I drove all the way to Peterborough on Thursday evening through rush hour to get them since they are apparently completely sold out in the entire Greater Toronto Area.
I went to Wild Rock on the suggestion of a local barefoot friend, and the guy that helped me there was great. He said people come from everywhere to get a pair of these and he has to turn many of them away because the sizing just doesn’t work out.
When I finally pulled on a pair that felt literally like a glove, it was the coolest sensation. I was absolutely thrilled and wore them immediately for the rest of the day. On the way back to the car I saw a man walking barefoot on the street and I got excited again. I thought maybe there were a lot of barefooters in this town and I was wondering whether I could meet any of them. Then the man started picking through a garbage can and I realized he was a hobo. Sigh.
The next day was supposed to be a rest day for me, but I couldn’t resist and I took my VFFs out for a 10k loop. I felt great, and best of all I really got a feel for the texture and just trying to get used to running in them.
I did notice that there was one part that tended to rub into the side of my foot and threatened a blister, so I think I’m going to buy some injinji socks to wear with them, or slip them on with Vaseline.
Also, compared to barefoot running, it felt quite easy. I didn’t actually see a huge similarity to barefoot running, and instead could name more things in common with shoes. While my VFFs did preserve the barefoot form, the mind body connection wasn’t nearly as strong. My mind was more prone to wandering, as it does when I’m wearing shoes. I felt much more supported and stabilized to the point where I wasn’t really paying attention to the textures of the road. I couldn’t even really feel them.
The VFFs were significantly warmer than running barefoot. My feet were never cold, even though everyone is now out in winter coats. My calves still got a great workout, and quite frankly I love the attention I get with them. People suddenly want to stop and talk about running and feet. Or just stare.
On Sunday morning I took them out on their (and my) first trail race! I used Vaseline on my feet, plus I wrapped a cloth strip bandage around the base of my foot in an attempt to simulate a sock and avoid any blisters. It was a super exciting experience! There was one other person there in VFFs, and while we were waiting to start people were asking me about them.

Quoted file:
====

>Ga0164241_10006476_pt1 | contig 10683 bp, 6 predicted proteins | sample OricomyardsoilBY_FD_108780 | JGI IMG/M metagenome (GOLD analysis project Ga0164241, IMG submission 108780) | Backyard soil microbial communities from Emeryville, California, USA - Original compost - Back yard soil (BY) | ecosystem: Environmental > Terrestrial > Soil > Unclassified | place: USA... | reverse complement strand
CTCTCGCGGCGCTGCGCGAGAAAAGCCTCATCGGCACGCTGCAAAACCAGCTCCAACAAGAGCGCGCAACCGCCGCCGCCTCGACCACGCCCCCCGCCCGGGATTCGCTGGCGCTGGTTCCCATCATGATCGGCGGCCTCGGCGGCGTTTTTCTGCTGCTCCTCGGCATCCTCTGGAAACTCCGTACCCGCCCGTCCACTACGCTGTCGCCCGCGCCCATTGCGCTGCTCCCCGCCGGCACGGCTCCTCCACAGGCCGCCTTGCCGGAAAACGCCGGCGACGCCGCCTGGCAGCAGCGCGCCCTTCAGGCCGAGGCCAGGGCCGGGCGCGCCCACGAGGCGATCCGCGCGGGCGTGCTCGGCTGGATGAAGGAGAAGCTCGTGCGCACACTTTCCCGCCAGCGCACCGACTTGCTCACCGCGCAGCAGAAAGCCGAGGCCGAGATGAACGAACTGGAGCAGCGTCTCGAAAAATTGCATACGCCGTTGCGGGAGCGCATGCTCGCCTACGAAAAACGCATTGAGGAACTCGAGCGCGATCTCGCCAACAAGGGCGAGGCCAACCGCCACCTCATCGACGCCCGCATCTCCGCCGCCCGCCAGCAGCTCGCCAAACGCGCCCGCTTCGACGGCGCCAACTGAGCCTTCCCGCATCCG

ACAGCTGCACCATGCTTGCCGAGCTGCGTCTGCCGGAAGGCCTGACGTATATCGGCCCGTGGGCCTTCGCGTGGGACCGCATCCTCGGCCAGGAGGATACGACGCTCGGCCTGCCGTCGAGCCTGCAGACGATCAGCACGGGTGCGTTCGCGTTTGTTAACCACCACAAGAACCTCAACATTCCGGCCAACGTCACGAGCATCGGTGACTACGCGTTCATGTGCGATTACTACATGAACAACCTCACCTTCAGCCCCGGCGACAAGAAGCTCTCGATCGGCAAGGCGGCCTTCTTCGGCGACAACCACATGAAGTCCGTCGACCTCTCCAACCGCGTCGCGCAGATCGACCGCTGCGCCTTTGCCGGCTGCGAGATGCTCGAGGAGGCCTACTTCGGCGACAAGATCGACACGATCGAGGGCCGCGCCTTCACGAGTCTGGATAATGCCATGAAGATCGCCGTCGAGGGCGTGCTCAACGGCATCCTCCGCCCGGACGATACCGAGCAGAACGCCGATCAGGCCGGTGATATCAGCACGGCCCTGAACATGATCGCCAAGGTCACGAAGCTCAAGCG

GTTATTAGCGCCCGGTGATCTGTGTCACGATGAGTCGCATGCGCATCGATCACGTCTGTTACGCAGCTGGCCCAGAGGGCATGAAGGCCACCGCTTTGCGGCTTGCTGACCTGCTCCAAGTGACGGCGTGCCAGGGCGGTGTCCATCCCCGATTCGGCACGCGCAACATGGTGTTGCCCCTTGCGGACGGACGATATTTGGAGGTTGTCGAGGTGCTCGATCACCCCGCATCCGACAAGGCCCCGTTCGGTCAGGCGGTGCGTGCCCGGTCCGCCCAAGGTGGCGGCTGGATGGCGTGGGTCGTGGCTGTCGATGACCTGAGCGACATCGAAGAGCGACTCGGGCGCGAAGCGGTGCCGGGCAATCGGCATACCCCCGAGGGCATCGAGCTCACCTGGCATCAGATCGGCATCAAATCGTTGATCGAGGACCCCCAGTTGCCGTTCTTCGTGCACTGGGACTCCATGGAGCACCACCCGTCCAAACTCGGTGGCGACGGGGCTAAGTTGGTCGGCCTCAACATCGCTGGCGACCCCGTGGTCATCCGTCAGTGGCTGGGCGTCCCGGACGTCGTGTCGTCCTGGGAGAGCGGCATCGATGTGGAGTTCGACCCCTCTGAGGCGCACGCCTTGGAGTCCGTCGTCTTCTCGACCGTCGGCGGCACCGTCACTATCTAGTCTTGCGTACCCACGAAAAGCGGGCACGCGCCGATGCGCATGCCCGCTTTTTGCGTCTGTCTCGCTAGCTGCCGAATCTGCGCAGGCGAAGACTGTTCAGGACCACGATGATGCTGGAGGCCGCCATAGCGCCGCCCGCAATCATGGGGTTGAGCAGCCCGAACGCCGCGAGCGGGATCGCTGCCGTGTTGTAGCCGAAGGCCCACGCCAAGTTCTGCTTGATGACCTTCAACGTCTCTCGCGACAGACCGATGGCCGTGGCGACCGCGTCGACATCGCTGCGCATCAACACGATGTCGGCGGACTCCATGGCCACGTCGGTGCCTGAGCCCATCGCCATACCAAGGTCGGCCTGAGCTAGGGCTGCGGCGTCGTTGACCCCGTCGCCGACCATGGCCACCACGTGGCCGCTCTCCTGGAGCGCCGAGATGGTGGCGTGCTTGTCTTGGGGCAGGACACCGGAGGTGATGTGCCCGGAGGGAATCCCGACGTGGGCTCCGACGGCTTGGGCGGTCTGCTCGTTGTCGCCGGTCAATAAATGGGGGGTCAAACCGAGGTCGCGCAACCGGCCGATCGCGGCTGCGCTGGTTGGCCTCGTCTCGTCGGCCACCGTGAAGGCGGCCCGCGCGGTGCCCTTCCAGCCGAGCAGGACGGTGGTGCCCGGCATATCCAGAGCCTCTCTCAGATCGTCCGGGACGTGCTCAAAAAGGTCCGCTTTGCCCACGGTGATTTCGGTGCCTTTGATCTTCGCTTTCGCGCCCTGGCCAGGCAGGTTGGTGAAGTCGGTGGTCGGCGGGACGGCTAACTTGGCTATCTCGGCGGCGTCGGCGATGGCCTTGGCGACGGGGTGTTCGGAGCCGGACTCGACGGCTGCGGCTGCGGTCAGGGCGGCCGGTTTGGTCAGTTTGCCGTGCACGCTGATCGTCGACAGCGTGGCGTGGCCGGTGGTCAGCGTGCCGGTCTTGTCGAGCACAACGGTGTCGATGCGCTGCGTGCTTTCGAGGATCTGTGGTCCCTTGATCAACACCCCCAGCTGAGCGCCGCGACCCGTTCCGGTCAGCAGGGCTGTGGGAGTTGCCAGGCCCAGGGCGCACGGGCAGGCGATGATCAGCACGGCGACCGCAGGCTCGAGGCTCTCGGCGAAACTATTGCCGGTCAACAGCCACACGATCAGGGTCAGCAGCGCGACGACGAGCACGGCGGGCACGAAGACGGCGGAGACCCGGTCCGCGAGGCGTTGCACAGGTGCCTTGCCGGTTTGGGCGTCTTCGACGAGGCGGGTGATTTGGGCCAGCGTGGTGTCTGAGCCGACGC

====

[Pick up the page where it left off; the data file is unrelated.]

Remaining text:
The trail run was blissfully treacherous. I’m not even sure why they called it a trail run because there wasn’t a trail of any kind! I went through five rivers (two more than I was supposed to when I made a wrong turn). Mounds of mud. The steepest hills I’ve ever run. Straight through bushes and over trees. I didn’t even know there were places like this in my city.
The race was set up in a way that the slower runners would start first and the fastest would go last and try to catch up. I was near the middle of the pack, but before we started I set my eye on one girl who was part of the “elite” pack. She was very thin and had a ton of expensive running gear on. She looked like she could kick my ass any day of the week. I decided to keep an eye out for her. I wanted to beat her.
I decided last minute to leave my water bottle behind and run completely uninhibited. It was a decision that I was later most thankful for! I would need the full use of both my hands. The route was approximately 8k, and as soon as I entered the park I realized why it was impossible to say exactly how long it actually was.
We had to follow pink markers tied to trees, but there was no road to follow. We were constantly leaping over trees and logs. You couldn’t take more than 20 steps without coming across some type of major obstacle.
To make things worse the ground was completely covered in deep leaves, so you had no idea what kind of surface you were landing on. It could be a log. It could be mud. It could be packed dirt. At one point I even landed on a long metal rod.
The leaves and twigs would dig into your shins and calves resulting in tiny cuts that would later sting when you had to run through a swamp. There were three river crossings. A couple of them were difficult enough that the race organizers opted to use a rope to help people cross. Depending on where you chose to cross the rivers, the water would come to either your shins, your knees, or your waist. The water was freezing and – it was snowing. The wet clothes would stick to your skin and so would leaves and dirt.
The beginning of the race was quite congested and it was almost impossible to pass anyone. We had to all descend a particularly steep hill early on in the race where we had to go down using a rope, one by one. Soon after that the guy in front of me got his shoes stuck in the mud. He was right between a river and a hill, so the only way around him was up that hill. I scrambled up and around him while he stood there cursing.